As bizarre as the idea of a full human head transplant sounds, Canavero, of the Turin Advanced Neuromodulation Group, has said he is ready to proceed with the operation reminiscent of the horror story “Frankenstein.”
He had announced (see video) his intention to conduct the transplant and outlined the procedure he intends to adopt in a paper titled “The ‘Gemini’ spinal cord fusion protocol: Reloaded,” published in February 2015, in the online journal Surgical Neurology International (SNI).
He also said that he plans to launch the project at the June, 2015 annual conference of the American Academy of Neurological and Orthopedic Surgeons (AANOS), scheduled to hold in Maryland, U.S. in June.
Although, Canavero said he has secured part of the funding for the project, he declined to reveal the source of funding. But he will use the opportunity of the AANOS meeting to seek professional partners and an academic medical center to host the surgery. He is bound to face obstacles, judging from the response of U.S. medical experts so far. If he is unable to find partners in the U.S., he may have to seek help in China, CNN reports.
The prospective patient Valey Spiridonov, a computer scientist who works for an IT firm in the Russian city of Vladimir, told RT, “I’m very interested in technology, and anything progressive that might change people’s lives for the better.”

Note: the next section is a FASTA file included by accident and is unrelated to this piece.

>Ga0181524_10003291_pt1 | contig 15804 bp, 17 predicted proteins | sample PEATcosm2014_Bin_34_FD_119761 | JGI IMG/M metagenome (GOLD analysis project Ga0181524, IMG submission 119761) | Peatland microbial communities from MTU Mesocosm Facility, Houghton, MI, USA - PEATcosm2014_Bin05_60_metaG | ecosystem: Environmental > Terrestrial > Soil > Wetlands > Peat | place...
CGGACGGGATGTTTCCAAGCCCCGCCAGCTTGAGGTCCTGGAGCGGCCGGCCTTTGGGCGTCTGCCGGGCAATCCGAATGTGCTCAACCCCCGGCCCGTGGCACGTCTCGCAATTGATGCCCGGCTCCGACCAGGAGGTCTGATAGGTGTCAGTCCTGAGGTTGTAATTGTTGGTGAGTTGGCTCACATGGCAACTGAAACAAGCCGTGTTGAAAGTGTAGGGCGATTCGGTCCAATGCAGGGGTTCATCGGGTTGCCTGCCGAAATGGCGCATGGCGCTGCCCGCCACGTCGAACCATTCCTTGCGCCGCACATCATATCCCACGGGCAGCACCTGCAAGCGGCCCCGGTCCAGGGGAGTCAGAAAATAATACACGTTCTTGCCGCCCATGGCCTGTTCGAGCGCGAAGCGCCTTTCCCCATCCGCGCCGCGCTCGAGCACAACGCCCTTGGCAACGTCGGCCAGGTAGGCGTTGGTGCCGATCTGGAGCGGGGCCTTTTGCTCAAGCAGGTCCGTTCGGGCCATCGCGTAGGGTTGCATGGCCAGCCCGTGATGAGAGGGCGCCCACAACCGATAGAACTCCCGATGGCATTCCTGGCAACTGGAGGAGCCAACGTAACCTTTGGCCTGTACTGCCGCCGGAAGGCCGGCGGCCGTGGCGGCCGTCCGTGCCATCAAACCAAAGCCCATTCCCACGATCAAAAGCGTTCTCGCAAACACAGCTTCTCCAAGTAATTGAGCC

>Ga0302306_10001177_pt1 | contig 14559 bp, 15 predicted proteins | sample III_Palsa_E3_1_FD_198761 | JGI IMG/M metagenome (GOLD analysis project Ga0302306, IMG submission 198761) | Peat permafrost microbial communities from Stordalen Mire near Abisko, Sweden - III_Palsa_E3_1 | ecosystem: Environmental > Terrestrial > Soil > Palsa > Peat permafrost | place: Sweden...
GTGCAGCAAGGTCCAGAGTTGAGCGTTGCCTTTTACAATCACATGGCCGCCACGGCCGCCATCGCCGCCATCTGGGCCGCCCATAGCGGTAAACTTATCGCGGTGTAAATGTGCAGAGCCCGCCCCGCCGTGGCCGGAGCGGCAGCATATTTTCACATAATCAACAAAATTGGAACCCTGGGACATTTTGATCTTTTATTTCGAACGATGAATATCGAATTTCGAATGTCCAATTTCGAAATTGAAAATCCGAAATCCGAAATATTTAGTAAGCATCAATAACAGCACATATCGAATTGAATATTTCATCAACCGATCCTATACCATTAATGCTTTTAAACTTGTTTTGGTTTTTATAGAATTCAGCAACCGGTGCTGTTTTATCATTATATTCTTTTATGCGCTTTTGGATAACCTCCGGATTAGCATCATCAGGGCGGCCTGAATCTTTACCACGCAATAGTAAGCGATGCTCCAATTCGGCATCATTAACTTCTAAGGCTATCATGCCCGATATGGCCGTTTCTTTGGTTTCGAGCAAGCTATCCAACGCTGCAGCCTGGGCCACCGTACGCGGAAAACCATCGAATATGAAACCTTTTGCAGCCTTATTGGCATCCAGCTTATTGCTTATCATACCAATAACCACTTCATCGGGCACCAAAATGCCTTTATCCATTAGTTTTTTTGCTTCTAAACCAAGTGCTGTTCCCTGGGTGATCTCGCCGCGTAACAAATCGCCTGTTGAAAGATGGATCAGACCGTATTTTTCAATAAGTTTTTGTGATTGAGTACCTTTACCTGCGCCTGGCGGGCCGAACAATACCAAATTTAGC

He said that with his incurable condition, which involves progressive spinal atrophy, getting worse and considering the fact that people with his muscle-wasting condition, called Werdnig-Hoffman disease, usually don’t live longer than 20 years, his only chance to prolong his life and help the cause of scientific research is to undergo the controversial surgery.
Speaking with RT, Canavero compared the risk of the proposed surgery with the risk Russia took when the nation sent Yury Gagarin into space and the U.S. sent Neil Armstrong to the Moon.
He said, “Russia sent Yury Gagarin into space with fair chances of dying. America sent Neil Armstrong to the moon with fair chances of dying. And the chances here are much, much better.”
But despite having publicly identified Spridonov as the prospective patient, Canavero and Spiridonov had only talked on Skype and have never met in person. Neither has Canavero reviewed Spiridonov’s medical records.
But Canavero insists that his first patient would be a person suffering from a muscle-wasting disease and revealed that many transsexuals who want a new body have indicated interest.
Canavero told RT that the operation will last up to 36 hours, require a medical staff of 150, including doctors and nurses, and cost about $11 million. The surgery has been tentatively scheduled for June, 2016.